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Kitchen salt - Important Correction; Oodinium

IDMiamiBob at aol_com wrote: <<<<Subject: Re: Kitchen salt- Re: tail rot
In a message dated 97-09-29 04:00:09 EDT, Dionigi writes:
<< A very safe and effective treatment is two tbsp of kitchen salt each
 gal. Neither plants nor the filter will be affected, and it works
 quickly. Find out the source of the problem.
Please note that here in the states they have table salt in TWO FORMS_
iodized, and non-iodized.  Do NOT, repeat do NOT use the iodized stuff
your tank.  The iodide ions in iodized salt is FATAL to fish.(...)>>>>>>

As far as I know, many people and books indeed recommend to use
non-iodized salt, but there are also others that say it does not matter,
at least for short term use.  So, it seems prudent to avoid artificially
supplemented salt, but I wonder if it is really so critical. I have
direct experience with kosher salt (non-supplemented) and water softener
salt only.

I would like to make a correction to the information I posted (and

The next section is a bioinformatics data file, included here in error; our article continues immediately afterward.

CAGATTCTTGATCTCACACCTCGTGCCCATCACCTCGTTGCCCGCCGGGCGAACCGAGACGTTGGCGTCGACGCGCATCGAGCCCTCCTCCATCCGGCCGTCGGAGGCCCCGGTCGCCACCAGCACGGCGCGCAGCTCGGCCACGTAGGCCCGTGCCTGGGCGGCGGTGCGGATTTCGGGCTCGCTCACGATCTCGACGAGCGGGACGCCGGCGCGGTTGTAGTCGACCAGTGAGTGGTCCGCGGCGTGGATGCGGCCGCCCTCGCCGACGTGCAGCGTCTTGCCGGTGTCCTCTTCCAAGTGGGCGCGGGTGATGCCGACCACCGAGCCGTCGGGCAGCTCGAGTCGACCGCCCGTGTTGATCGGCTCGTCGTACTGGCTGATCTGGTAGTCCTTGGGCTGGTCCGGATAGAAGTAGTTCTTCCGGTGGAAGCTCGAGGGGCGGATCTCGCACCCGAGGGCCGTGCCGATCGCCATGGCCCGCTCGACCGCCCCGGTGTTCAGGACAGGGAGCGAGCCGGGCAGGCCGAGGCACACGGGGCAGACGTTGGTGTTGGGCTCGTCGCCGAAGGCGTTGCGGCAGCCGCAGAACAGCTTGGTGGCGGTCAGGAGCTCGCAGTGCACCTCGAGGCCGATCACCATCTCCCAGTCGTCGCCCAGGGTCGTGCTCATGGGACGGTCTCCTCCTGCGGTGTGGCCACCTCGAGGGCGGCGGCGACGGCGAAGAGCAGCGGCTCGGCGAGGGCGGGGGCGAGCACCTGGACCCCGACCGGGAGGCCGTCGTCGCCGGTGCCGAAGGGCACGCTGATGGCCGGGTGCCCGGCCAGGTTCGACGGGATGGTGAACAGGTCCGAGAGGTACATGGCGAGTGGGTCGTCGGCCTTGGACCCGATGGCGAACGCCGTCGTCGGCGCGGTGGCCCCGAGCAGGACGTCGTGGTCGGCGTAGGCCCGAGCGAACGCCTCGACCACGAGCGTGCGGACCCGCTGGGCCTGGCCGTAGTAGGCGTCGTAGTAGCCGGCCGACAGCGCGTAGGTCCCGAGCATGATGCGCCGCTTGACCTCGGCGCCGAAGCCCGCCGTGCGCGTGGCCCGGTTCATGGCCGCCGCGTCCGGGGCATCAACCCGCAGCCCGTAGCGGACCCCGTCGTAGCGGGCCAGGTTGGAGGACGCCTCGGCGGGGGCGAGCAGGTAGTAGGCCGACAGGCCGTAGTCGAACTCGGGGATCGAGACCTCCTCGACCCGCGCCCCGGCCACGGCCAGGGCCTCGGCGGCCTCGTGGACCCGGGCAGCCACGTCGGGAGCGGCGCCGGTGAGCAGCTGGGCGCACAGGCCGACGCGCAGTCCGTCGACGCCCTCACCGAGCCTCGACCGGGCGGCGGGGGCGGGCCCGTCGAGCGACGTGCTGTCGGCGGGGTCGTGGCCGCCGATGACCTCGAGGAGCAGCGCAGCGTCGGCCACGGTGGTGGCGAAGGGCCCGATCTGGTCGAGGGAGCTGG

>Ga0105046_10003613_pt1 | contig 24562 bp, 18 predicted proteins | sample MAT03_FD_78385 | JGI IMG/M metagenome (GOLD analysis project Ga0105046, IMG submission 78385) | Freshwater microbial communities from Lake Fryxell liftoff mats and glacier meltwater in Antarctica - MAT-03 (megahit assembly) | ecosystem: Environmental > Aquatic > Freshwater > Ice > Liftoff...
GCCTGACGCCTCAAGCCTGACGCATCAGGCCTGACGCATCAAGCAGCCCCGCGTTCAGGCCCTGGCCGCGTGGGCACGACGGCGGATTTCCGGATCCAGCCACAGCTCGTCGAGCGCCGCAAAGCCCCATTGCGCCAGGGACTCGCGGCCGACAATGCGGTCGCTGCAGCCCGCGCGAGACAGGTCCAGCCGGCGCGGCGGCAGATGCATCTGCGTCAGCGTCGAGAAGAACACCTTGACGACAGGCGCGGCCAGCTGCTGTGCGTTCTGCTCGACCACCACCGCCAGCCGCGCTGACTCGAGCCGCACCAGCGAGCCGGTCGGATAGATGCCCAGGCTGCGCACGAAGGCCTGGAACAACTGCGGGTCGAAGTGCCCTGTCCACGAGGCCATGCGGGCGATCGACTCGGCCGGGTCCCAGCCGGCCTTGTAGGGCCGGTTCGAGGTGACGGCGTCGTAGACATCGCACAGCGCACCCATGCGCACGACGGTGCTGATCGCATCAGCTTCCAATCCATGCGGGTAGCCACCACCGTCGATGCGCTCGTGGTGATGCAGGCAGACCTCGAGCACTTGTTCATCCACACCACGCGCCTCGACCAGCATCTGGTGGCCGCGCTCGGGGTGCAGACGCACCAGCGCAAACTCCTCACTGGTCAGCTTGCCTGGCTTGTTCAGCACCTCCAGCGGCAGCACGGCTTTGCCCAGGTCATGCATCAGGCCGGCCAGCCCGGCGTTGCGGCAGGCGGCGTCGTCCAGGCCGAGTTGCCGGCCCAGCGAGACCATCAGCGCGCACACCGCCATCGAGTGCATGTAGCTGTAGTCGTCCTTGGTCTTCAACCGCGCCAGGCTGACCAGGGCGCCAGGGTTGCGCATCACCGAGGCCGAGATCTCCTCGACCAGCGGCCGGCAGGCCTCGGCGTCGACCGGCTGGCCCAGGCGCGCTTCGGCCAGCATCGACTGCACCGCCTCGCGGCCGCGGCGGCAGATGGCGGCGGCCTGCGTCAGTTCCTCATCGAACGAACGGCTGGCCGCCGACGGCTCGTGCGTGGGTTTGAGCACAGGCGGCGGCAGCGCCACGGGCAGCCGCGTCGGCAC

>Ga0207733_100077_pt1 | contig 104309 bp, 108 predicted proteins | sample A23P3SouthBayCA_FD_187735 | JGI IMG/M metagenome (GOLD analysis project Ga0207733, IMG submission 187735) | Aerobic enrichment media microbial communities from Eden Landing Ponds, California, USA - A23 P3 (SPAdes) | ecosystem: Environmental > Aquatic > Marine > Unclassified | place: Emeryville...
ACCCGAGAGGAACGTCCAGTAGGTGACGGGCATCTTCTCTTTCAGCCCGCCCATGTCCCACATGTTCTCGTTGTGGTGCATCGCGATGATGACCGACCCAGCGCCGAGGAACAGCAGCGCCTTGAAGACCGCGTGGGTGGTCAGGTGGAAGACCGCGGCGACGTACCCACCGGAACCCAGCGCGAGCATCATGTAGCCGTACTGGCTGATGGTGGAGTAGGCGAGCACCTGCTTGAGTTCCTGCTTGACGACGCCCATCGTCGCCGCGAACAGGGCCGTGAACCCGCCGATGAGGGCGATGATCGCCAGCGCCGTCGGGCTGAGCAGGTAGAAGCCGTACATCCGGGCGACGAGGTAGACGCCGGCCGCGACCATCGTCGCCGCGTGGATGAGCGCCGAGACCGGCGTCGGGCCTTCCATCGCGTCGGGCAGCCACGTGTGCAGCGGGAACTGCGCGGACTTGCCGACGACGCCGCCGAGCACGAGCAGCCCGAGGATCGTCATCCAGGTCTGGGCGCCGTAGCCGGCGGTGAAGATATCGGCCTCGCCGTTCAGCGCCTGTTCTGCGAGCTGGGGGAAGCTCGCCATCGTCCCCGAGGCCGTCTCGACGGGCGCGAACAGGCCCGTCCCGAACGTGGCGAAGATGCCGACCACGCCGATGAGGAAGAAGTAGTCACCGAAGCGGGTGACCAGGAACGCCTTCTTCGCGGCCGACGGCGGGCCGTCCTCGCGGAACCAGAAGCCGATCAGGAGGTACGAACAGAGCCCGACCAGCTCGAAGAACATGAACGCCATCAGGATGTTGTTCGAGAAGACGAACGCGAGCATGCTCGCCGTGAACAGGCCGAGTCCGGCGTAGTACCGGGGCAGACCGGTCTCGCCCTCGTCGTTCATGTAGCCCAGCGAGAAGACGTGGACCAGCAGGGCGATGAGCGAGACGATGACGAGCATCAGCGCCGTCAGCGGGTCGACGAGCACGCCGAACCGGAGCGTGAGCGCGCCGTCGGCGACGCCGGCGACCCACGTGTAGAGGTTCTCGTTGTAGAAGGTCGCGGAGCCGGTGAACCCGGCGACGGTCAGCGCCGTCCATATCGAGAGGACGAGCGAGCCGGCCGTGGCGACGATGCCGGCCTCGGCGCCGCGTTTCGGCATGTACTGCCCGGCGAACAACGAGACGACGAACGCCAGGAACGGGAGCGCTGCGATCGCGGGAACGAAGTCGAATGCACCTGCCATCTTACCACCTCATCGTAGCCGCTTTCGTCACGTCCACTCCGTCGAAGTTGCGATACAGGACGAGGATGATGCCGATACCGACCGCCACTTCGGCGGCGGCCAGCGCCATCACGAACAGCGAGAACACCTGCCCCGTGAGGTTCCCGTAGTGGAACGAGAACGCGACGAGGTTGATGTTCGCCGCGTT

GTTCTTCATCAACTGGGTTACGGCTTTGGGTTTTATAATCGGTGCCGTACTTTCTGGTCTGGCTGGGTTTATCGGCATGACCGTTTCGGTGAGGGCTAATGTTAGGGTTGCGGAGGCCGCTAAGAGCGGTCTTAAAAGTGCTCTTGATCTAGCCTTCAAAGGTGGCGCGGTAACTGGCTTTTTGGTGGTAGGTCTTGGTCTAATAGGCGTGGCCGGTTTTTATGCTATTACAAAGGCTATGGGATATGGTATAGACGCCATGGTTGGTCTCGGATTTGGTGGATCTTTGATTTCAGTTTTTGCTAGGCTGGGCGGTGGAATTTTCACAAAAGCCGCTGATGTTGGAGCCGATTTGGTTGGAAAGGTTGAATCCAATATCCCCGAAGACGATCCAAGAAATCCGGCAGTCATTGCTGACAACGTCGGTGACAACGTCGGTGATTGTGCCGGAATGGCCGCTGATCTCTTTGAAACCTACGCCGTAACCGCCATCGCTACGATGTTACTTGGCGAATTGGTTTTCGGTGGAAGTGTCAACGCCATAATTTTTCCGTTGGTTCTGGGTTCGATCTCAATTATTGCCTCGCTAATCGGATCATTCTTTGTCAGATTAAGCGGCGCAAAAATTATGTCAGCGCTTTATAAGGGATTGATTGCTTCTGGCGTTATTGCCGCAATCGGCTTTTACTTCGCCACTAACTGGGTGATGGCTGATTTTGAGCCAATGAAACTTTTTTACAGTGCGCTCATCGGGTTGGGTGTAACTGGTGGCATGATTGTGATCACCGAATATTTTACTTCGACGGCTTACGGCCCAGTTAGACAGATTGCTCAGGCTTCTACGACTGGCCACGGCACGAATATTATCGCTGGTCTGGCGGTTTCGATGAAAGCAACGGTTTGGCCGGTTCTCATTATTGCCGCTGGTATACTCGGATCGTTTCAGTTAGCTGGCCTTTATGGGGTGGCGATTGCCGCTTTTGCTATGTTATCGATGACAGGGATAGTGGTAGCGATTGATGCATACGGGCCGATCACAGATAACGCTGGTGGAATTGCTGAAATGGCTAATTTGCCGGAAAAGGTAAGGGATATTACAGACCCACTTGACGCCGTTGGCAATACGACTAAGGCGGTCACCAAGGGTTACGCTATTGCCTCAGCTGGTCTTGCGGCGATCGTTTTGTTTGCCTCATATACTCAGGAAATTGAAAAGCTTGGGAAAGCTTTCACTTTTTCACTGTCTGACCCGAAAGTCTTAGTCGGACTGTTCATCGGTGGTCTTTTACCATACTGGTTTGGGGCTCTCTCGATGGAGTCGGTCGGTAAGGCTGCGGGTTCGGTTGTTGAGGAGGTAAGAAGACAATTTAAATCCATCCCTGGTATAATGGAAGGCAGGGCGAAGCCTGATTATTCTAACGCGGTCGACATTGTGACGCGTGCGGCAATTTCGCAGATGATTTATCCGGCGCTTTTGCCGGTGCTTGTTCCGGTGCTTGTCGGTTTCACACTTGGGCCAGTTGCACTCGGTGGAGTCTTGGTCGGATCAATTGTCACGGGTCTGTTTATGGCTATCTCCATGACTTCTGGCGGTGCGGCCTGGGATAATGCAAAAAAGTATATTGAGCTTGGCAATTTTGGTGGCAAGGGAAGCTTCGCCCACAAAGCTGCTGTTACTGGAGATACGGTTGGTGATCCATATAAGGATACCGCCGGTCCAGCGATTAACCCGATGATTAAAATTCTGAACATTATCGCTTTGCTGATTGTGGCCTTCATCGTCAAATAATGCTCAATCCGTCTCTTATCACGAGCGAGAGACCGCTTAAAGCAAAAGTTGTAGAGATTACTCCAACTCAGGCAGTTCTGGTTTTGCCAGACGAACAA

mentioned in the above message from Bob). My statement was based on
misreading Untergasser 's evaluation of the limits for plant toxicity.
He acually states that damage begins to get manifested at 2g/10 liters,
which is a quite unusual way to say 0.2 g/liter. I misread it as 2
g/liter. Apologies, since 1 tbsp NaCl ~=7.2g, which in 10 gallons of
water produce concentrations of 0.19 g/l, right at the supposed
phytotoxic level. What I stated is therefore not correct. 

Beverly Erlebacher <bae at cs_toronto.edu> wrote: <<<<Subject: Ick remedies
Oodinium which causes velvet disease is a dinoflagellate, technically 
a kind of algae (Chrysophyta?), and it can indeed photosynthesize. >>>>>

Thanks for the info. I would be interested in understanding more on how
Oodinium is "technically" a type of algae. So, algae may have flagella?